A man fishing in the Thames at Ham said the fog was so dense that he couldn’t see the water. A mounted policeman reported that he was unable to see the ground. “It was”, he said, “like sitting on a filthy cloud.” As the smog swept in, all over the Borough events were interrupted. When the orchestra booked to play at the Twickenham Home Guard Dance got lost in the fog the old soldiers didn’t panic – and danced to a piano instead. The Mayor and Mayoress of Barnes managed to get to the Beaulieu Bowling Club Annual Dinner only by abandoning their official car and walking there – a round trip of 5 miles. On Saturday 6 December 1952 the performance of La Traviata at Sadler’s Wells was abandoned because of the incessant coughing of the audience due to the smog which had been slowly creeping into the auditorium. Even our local cinemas were forced to cancel their programmes when the fog entered the buildings and obscured the screens. At White City greyhound racing was halted because the dogs couldn’t see the hare.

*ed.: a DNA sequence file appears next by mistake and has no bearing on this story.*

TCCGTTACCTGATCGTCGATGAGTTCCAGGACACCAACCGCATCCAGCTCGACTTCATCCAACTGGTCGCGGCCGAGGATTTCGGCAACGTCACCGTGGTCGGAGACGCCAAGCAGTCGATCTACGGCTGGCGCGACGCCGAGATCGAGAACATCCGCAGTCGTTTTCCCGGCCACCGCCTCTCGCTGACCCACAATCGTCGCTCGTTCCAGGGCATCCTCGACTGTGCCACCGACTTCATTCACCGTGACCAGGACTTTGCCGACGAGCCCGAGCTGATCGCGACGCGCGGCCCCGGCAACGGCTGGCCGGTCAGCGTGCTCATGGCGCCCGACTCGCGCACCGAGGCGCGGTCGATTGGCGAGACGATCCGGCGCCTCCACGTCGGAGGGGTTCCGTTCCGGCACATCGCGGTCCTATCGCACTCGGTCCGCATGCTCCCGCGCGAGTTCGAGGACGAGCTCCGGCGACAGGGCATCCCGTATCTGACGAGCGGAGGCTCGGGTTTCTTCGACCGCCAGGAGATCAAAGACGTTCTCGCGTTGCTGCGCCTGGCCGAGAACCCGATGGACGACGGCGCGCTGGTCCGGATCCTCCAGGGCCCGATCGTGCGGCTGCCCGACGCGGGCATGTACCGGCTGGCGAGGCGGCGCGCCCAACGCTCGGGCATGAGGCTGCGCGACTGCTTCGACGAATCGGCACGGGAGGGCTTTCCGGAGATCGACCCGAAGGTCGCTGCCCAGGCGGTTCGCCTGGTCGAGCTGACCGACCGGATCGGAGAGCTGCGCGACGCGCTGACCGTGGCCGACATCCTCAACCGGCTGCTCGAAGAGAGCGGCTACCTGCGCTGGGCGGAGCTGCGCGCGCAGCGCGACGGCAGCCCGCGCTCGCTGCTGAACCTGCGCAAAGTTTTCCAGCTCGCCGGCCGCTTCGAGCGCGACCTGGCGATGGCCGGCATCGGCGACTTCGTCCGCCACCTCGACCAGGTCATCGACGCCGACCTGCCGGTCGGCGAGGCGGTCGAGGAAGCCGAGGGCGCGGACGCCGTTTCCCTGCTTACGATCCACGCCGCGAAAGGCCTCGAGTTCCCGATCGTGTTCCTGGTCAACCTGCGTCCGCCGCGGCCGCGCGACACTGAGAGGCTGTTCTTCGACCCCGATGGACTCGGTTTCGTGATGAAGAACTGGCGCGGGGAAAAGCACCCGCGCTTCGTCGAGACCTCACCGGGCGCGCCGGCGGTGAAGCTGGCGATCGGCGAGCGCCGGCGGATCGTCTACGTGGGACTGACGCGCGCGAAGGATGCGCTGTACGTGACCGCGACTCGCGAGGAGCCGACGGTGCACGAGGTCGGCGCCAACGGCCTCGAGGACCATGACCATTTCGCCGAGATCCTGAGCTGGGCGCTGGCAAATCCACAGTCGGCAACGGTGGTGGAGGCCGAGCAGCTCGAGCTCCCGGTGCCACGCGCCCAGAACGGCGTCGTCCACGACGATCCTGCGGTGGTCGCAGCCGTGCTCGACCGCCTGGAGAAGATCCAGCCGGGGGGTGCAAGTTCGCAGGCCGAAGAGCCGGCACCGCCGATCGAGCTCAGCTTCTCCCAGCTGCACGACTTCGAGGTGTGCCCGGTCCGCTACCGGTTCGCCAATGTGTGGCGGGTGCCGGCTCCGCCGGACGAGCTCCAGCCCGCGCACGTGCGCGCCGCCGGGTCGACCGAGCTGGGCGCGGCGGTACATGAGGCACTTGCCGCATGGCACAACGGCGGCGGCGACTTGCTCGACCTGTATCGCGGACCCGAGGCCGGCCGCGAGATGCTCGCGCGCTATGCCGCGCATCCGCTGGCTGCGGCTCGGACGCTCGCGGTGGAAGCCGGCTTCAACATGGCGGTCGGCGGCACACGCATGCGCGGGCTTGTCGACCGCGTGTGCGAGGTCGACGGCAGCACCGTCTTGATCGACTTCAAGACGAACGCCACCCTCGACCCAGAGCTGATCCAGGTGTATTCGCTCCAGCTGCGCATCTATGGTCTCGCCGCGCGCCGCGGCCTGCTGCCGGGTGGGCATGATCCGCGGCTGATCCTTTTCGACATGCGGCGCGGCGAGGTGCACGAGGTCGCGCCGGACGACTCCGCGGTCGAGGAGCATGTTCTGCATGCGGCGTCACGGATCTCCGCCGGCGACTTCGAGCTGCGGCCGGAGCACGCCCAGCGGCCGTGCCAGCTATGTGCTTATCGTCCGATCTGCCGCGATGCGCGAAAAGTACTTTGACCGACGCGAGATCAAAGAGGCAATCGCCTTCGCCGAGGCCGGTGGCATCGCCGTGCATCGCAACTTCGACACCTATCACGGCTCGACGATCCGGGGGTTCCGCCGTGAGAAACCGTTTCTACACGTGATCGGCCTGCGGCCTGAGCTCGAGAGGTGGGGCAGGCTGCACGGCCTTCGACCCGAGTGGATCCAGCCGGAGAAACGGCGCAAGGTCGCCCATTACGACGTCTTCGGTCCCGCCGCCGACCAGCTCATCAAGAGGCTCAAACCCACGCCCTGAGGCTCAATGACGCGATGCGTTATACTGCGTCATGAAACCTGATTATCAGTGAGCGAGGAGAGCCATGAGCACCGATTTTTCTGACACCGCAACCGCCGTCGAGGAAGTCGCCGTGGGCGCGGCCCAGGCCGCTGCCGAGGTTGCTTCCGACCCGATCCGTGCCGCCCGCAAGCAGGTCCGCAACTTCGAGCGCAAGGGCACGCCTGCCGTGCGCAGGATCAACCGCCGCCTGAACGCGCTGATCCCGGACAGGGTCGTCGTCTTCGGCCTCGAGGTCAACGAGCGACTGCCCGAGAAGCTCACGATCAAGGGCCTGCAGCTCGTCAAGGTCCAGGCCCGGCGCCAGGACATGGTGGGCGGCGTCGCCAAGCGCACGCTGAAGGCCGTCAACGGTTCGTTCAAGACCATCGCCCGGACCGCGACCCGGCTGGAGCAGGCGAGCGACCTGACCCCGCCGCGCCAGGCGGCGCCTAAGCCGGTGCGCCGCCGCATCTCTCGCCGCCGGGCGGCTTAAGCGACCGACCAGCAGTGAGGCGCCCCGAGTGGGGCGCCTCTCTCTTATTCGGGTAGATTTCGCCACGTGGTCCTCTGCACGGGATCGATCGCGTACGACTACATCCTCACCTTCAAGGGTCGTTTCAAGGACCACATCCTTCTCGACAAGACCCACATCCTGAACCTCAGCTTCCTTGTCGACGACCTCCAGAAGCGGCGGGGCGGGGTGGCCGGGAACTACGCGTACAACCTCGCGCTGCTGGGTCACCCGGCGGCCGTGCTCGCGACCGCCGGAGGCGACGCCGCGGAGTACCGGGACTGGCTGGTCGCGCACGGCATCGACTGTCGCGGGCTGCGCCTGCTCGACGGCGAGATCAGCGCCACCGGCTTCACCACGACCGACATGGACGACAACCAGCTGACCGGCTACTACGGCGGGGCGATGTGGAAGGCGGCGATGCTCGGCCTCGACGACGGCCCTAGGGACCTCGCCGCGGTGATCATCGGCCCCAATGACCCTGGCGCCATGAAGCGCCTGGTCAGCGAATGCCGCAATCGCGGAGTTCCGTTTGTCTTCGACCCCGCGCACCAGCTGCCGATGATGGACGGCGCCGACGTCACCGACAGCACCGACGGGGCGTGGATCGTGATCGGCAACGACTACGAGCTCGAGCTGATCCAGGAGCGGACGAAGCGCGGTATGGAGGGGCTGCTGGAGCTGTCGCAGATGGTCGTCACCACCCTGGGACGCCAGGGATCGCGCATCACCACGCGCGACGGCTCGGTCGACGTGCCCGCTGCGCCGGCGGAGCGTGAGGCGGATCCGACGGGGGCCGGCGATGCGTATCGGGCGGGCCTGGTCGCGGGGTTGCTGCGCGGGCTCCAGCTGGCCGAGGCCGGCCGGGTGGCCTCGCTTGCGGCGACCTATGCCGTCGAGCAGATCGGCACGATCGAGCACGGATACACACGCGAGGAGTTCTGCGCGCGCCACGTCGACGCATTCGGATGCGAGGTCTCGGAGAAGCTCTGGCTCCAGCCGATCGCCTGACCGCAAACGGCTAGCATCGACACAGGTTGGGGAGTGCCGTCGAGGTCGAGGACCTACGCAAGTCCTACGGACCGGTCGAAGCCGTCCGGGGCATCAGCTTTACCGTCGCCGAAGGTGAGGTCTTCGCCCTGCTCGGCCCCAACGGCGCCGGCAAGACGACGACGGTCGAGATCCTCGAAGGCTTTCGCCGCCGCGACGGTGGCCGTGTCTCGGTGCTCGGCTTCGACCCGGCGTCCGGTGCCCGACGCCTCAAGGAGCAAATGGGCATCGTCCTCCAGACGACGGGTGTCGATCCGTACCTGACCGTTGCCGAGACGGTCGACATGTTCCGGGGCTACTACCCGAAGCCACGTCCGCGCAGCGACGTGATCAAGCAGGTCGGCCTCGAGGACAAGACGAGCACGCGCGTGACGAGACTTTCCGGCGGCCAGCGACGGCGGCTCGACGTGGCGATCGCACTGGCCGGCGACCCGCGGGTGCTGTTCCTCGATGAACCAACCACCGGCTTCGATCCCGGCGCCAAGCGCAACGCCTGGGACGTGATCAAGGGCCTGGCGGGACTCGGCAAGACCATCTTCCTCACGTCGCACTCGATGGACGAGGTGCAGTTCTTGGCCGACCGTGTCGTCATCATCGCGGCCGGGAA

Local resident 76 year old Cyril Whitby had a daunting experience when he accidentally walked into Barnes Pond. Undismayed he calmly walked out again and went straight to Putney Hospital where he was detained. Mrs Irene Chambers of Isleworth didn’t make it to hospital. The fog was so thick that she was obliged to have her baby in the back of the ambulance. The ‘Richmond and Twickenham Times’ reported that the birth was normal, the baby weighing 7½ pounds.
Under the cover of the fog there was an increase in crime. Using explosives one gang blew open two safes in Isleworth Head Post office and made off with £692 in cash and £1673 in stock. Another gang broke into a new men’s wear shop opposite Richmond Station and stole £100 worth of clothing. The shop had only been opened four days earlier by the American bandleader Cab Calloway. The Lantern Café in Brewers Lane, Richmond was also robbed of 1200 cigarettes worth £10. The following night two typewriters worth £60 were taken from the Ensor-Richmond Typewriter Company on Lower George Street.